Family members of a COVID-19 victim mourn during a funeral in Jakarta, Indonesia on Mar 31, 2020. (Photo: AFP/Bay Ismoyo)

JAKARTA - CNA
Why Indonesia has the highest COVID-19 fatality rate in Asia

Multiple factors contribute to Indonesia's high COVID-19 fatality rate, including poor general health and gaps in the healthcare system, said experts interviewed by CNA. 

It is widely believed that old age and pre-existing medical conditions play a significant part in the fatality rate. In the case of Indonesia, which has the highest fatality rate in Asia, other factors such as a high incidence of smoking and what is said to be an inadequate early response by the authorities are also key.

Indonesian epidemiologist Pandu Riono said there are many factors which could lead to a COVID-19 death, from the patient's age to the underlying conditions the person had.

"Many Indonesians are generally less fit and this made them more susceptible.

“Most people in Indonesia don’t take care of their lungs well, because most of them are smokers," he noted.

Indonesia has the highest rate of male smokers in the world at about 75 per cent, according to 2015 World Health Organization data.

He added that this is also the reason why many people suffer from cardiac disease, hypertension, and diabetes.

Since Indonesia reported its first COVID-19 death in the middle of March, just less than 10 days after President Joko Widodo announced the country’s first two COVID-19 cases, the fatality rate in the country has been consistently high between 8 per cent and 9 per cent.

This figure, calculated by dividing the number of deaths by the number of cases, is the highest in Asia.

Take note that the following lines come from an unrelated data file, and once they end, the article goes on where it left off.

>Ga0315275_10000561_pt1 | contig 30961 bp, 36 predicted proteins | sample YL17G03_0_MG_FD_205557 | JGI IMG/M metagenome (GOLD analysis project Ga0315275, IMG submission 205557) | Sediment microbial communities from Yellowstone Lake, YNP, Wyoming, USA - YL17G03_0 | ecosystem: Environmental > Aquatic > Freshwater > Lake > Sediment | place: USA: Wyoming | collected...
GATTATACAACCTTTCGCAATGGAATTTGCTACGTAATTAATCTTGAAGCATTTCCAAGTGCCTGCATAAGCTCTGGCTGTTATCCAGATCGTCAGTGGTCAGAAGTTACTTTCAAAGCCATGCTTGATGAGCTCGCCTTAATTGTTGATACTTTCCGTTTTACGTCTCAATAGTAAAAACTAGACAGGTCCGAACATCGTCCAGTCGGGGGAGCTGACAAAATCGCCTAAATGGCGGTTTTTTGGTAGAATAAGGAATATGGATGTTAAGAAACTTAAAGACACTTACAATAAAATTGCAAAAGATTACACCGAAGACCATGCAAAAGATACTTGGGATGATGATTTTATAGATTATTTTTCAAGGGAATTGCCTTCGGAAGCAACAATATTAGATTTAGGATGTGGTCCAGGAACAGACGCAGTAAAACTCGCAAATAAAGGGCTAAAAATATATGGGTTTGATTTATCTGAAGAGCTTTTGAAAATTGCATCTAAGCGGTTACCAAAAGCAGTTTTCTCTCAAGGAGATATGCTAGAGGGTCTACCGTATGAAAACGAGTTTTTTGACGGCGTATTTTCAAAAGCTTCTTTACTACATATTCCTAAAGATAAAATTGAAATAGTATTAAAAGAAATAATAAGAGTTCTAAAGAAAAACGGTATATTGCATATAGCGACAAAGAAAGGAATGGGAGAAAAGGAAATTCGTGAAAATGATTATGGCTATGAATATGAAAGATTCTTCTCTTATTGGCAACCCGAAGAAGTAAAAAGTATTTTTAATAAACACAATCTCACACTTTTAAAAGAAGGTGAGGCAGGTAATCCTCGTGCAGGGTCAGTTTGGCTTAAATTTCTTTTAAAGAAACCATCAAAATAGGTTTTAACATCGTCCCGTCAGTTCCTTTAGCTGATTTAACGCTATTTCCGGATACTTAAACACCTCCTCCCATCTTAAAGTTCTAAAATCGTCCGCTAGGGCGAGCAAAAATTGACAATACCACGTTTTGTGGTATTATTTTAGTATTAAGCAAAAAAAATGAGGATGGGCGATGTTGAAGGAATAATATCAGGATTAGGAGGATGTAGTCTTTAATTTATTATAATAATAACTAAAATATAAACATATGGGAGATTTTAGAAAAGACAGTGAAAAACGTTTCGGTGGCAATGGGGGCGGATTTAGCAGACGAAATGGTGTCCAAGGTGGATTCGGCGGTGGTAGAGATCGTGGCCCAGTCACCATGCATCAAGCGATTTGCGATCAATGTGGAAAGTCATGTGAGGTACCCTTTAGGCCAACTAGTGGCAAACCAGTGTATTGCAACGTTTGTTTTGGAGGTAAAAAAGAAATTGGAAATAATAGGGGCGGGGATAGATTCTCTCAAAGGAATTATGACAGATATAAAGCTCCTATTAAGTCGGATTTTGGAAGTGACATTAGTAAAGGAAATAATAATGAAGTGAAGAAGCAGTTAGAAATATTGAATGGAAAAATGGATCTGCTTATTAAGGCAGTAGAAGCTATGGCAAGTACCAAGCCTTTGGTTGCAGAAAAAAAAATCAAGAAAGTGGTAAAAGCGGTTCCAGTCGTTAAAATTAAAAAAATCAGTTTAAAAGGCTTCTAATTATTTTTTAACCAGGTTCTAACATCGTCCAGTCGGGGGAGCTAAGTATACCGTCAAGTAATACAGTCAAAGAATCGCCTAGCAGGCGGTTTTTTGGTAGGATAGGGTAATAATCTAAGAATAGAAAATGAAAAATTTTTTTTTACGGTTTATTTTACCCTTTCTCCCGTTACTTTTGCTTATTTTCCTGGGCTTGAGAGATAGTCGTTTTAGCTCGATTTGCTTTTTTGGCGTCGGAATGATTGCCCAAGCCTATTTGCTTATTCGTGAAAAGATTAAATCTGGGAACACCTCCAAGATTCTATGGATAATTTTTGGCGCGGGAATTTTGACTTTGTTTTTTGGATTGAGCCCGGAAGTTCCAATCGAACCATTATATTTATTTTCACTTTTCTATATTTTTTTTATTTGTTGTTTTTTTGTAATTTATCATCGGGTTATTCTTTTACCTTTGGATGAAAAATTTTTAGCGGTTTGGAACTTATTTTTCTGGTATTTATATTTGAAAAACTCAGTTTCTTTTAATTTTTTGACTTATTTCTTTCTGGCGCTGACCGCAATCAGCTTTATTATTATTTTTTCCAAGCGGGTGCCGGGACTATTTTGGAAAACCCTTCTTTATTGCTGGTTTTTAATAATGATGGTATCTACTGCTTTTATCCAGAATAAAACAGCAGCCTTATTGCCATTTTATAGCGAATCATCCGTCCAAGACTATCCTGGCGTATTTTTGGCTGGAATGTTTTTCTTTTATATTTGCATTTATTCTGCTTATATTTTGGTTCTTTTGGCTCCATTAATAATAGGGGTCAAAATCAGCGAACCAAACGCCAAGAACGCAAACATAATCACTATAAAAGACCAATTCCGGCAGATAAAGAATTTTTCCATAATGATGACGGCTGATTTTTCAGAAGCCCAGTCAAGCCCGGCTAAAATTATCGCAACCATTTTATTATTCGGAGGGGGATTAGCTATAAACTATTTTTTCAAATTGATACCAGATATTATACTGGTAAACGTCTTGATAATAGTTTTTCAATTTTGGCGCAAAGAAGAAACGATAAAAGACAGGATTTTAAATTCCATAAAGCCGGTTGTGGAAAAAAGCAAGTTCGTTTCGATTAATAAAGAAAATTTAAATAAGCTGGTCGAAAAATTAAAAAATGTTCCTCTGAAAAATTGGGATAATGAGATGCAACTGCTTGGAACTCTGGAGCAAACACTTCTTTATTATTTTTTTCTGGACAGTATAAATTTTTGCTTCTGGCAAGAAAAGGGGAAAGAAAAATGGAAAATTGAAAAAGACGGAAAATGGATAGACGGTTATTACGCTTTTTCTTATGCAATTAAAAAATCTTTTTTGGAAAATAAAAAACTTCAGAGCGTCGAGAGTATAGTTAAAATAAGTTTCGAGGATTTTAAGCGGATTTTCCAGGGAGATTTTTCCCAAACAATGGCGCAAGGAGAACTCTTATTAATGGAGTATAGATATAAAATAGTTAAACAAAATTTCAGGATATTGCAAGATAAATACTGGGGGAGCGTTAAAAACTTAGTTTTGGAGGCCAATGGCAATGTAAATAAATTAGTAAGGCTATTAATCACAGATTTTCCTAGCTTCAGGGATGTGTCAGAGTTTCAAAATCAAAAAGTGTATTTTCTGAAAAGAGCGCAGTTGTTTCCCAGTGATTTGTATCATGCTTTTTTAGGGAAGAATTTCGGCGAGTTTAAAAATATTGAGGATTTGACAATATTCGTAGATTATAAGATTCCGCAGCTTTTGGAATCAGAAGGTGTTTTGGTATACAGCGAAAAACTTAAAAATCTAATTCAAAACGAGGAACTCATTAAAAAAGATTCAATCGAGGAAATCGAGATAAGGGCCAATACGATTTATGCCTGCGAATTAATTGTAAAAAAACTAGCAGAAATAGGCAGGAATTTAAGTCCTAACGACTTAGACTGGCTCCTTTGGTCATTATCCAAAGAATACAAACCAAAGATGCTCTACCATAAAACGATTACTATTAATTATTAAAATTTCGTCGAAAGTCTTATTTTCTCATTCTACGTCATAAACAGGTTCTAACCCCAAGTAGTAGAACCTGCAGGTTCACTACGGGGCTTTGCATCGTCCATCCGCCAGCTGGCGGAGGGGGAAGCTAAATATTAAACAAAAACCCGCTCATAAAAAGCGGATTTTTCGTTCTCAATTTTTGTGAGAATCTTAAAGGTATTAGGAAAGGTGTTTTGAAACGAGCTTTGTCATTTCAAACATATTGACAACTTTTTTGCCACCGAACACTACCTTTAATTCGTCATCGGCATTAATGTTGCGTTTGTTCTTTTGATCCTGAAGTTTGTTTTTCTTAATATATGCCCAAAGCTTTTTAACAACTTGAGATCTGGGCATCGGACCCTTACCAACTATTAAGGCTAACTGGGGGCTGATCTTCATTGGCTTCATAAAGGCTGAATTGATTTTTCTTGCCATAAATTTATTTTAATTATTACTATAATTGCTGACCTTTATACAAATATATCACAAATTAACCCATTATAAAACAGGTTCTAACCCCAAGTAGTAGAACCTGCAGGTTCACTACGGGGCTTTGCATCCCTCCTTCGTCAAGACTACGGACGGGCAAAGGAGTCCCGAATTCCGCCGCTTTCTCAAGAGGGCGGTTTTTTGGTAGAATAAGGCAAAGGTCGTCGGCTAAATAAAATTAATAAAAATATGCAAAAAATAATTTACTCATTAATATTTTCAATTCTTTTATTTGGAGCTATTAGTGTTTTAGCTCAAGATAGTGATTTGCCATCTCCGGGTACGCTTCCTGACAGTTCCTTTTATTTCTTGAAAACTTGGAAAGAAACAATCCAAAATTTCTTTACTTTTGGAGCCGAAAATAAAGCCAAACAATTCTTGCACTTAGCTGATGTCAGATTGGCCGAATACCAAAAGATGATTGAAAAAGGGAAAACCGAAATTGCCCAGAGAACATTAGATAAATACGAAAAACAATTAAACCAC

The Philippines' fatality rate is around 6.5 per cent, while the figures for Singapore and Malaysia are around 0.1 per cent and around 1.7 per cent respectively.

The fatality rate in China is around 5.6 per cent, while the numbers for Japan and South Korea are between 2 per cent and 3 per cent.  


GAPS IN HEALTHCARE SYSTEM, INADEQUATE RESPONSE BY AUTHORITIES

Other factors in the equation include the slow response of authorities in the initial stages of the outbreak, Dr Riono added. 

In early March, there was only one laboratory in the entire country which was capable of conducting COVID-19 tests.

Swab test results could not be known quickly, which prevented medical workers from treating patients accordingly. This resulted in a backlog of patients waiting to be treated at hospitals.

The hospitals quickly became overwhelmed. “There were just too many cases all at once,” Dr Riono opined.

Many doctors were also overworked and this, as well as the lack of personal protective equipment (PPE), may have led to the fact that many doctors and medical workers were infected with the disease.

“If authorities had acted quickly and designated many hospitals to specialise in just handling COVID-19 cases, then the human resources, equipment and medications could have been fully optimised in certain hospitals.

“All the beds could be used, thus the fatality rate could have been lower because it would have focused on COVID-19 instead of only treating a certain number of COVID-19 patients limited in the hospitals' isolation rooms,” he said.

Dr Lia Partakusuma, secretary-general of the Association of Hospitals in Indonesia concurred with Dr Riono.

“It could be that a patient was initially mildly ill but then failed to receive proper healthcare while the person became weaker," she said.

Current data shows about half of the country's COVID-19 cases were reported in Jakarta, making it the epicentre of the outbreak in Indonesia. As the health services in Jakarta scrambled to cope, Dr Partakusuma said it is not immediately known if other regions are overwhelmed as well because they do not have as many cases yet.